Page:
Piñon Needle Scale – Part 1: Identification Tips and Life Cycle Secrets
March 2, 2019
I took these photos on one of the piñon trees nearest our house. We have thousands of piñon here on our land and our neighbor’s land, some of which have died within 12-14 days of turning brown. We would hate to see an epidemic, but it does seem to be spreading. What is it and what should we do?
- Paula P., Mora, NM (submitted via NMSU Extension Agent for Mora County, Suzanne DeVos-Cole)
From the photos you shared, it looks to me like an infestation of piñon needle scale (Matsucoccus acalyptus), but I'm not an entomologist and I’m not very familiar with pest problems in your area, so I've asked NMSU Extension Entomologist, Dr. Carol Sutherland (also NMDA's State Entomologist), to weigh in on this issue with an accurate diagnosis and recommendations. I also reached out to our NM Forest Health Program Manager, Dr. John Formby, with NM State Forestry in Santa Fe. Working together with a team of skilled researchers, these dedicated experts track pest infestations and plant health all over the state, and we’re lucky to have them!
Both Drs. Formby and Sutherland agreed that those “little black beans” (as Dr. Sutherland calls them) are piñon needle scale (aka pinyon needle scale, aka PNS), that timing is everything for controlling the infestation, and that the time to do so is quickly approaching – emergence of these insects is dependent on warming temperatures.
As Dr. Formby pointed out, the good news is that “PNS itself rarely leads to tree death (although it can happen), but the bad news is that PNS can render the tree more susceptible to other pests, such as bark beetles. That said, if there are dead trees on the property, especially trees dying within two weeks, there may be other issues. I believe a site visit is warranted to properly identify the problem(s).”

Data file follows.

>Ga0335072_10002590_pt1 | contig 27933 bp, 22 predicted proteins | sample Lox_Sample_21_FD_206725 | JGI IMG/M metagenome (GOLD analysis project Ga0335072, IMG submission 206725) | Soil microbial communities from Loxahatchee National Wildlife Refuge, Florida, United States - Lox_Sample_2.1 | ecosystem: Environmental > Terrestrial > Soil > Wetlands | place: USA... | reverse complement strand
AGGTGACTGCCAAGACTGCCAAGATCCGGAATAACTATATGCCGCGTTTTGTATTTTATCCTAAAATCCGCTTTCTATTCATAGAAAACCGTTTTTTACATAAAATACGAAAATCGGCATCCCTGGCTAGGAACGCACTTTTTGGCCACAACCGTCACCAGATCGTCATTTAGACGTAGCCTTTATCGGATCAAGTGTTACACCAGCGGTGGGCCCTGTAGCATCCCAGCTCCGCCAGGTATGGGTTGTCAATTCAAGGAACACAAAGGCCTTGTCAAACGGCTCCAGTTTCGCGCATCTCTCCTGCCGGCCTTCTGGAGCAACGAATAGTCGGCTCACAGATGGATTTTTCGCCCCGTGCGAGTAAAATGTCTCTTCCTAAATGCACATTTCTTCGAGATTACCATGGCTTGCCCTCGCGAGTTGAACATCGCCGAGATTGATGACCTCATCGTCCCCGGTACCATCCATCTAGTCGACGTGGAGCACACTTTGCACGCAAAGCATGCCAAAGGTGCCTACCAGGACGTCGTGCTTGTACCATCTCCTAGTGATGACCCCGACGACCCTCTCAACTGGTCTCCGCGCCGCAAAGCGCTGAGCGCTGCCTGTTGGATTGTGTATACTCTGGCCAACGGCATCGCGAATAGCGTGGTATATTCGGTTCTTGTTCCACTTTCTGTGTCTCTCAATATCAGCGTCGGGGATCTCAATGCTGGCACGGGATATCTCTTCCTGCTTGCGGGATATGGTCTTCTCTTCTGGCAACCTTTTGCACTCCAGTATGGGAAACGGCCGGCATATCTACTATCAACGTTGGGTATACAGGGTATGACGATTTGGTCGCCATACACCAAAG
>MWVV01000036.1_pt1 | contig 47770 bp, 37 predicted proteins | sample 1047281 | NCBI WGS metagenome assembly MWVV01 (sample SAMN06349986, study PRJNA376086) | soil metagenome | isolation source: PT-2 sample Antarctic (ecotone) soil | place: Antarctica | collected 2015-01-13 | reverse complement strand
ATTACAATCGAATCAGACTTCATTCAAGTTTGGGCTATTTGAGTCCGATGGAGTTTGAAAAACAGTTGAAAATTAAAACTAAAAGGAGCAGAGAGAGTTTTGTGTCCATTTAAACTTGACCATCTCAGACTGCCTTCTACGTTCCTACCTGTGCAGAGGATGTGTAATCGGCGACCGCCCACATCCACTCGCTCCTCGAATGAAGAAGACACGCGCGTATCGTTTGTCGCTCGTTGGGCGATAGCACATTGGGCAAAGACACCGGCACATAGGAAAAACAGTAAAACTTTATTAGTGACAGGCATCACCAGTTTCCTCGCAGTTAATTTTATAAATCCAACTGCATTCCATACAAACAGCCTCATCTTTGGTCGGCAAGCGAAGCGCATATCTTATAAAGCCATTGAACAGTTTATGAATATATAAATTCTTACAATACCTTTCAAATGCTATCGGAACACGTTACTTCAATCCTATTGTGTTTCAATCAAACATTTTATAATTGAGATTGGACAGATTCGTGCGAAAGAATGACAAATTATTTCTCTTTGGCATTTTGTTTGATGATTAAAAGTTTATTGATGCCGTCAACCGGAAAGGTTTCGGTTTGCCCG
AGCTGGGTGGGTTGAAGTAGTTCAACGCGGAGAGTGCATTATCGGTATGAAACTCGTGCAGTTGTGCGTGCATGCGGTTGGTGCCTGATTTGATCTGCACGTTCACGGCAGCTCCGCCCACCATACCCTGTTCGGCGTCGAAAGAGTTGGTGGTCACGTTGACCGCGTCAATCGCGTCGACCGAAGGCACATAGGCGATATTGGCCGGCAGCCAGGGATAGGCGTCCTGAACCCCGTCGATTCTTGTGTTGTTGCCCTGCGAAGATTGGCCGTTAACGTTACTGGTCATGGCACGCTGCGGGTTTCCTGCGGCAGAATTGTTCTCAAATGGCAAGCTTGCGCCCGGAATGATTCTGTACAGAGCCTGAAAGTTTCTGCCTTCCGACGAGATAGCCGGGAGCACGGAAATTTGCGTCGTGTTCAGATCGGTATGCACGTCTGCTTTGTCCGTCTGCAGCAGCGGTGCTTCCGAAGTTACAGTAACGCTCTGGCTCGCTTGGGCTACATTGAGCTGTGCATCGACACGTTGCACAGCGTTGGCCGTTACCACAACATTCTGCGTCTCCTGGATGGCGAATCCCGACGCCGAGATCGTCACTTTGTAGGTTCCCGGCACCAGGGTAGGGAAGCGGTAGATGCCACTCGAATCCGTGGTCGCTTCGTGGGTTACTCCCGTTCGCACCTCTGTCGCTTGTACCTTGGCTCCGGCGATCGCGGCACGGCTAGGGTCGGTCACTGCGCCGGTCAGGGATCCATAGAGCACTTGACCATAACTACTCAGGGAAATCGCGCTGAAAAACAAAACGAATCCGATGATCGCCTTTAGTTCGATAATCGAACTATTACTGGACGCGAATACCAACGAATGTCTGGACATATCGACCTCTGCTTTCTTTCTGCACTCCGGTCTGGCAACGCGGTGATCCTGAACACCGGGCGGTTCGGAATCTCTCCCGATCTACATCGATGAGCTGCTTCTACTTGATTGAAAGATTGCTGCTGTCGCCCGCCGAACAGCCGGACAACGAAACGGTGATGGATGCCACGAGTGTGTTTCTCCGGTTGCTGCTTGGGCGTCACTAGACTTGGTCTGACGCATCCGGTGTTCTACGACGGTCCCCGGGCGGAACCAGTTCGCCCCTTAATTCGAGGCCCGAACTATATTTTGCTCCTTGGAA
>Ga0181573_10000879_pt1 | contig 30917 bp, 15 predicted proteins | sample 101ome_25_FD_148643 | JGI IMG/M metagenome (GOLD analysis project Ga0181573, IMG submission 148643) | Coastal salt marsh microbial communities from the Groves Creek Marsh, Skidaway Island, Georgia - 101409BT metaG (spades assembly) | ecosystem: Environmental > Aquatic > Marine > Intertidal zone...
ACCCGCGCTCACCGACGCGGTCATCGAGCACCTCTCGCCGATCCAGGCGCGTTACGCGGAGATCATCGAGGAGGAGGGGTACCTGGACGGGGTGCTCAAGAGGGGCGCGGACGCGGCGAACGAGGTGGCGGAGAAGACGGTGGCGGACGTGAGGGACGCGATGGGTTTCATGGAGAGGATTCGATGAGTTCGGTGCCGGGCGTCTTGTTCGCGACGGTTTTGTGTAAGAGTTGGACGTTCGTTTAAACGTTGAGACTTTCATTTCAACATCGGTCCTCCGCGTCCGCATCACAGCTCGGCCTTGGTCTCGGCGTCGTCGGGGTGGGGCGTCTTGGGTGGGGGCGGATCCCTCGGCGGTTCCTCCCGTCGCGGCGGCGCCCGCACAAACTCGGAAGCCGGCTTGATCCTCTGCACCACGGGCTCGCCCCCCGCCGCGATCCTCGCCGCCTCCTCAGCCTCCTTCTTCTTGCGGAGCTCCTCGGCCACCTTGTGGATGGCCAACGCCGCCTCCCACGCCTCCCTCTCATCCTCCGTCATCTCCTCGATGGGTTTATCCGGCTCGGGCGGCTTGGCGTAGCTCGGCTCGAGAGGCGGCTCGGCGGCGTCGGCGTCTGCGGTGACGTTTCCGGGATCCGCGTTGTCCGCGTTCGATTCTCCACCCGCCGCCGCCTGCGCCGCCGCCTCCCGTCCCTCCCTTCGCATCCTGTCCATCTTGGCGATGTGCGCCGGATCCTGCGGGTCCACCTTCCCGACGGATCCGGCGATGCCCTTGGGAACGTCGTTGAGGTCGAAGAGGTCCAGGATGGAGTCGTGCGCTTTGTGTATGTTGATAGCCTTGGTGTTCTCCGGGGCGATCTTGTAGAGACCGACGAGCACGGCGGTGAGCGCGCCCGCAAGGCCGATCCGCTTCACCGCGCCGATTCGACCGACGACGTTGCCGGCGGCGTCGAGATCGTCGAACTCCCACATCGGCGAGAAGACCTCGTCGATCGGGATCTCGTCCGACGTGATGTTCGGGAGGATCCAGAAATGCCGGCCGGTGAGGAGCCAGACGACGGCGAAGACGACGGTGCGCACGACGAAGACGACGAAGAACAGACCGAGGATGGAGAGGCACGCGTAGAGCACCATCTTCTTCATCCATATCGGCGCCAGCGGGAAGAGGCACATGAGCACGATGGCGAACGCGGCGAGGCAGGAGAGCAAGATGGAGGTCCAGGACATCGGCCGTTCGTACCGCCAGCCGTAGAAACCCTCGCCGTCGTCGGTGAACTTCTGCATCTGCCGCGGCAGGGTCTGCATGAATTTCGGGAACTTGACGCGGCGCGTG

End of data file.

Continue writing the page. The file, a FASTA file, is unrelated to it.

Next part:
Dr. Sutherland responded with PNS life cycle details that illustrate why timing is so important for control: “These are native insects for New Mexico and probably much of the Southwest and western U.S., wherever the host, pinyon pine (Pinus edulis), and several other related pine species grow. Like all wild animals, these pests have highs and lows in their populations from year to year, depending on a variety of variables. Drought and high temperatures are a couple that come to mind, but there are others that don’t cycle---like soil and growing conditions.
“Up in Mora, it may take another few weeks before you start to see things happening, but the life cycle of PNS is about to take a turn, and PNS in warmer parts of the state probably already have.
“Some of those black beans on the foliage now are likely empty. The male PNS emerged last fall to crawl down the twigs to branches to the trunk and beyond to the duff layer (old needles, dead weeds, rocks, etc.) where they overwintered. They will mature and molt into a minute winged ‘gnat’ with no mouthparts and long filament ‘tails’ of wax. If you’re outdoors doing spring cleanup around your trees, these will be those ultra-tiny ‘gnats’ that will get in your face, nose, ears, etc.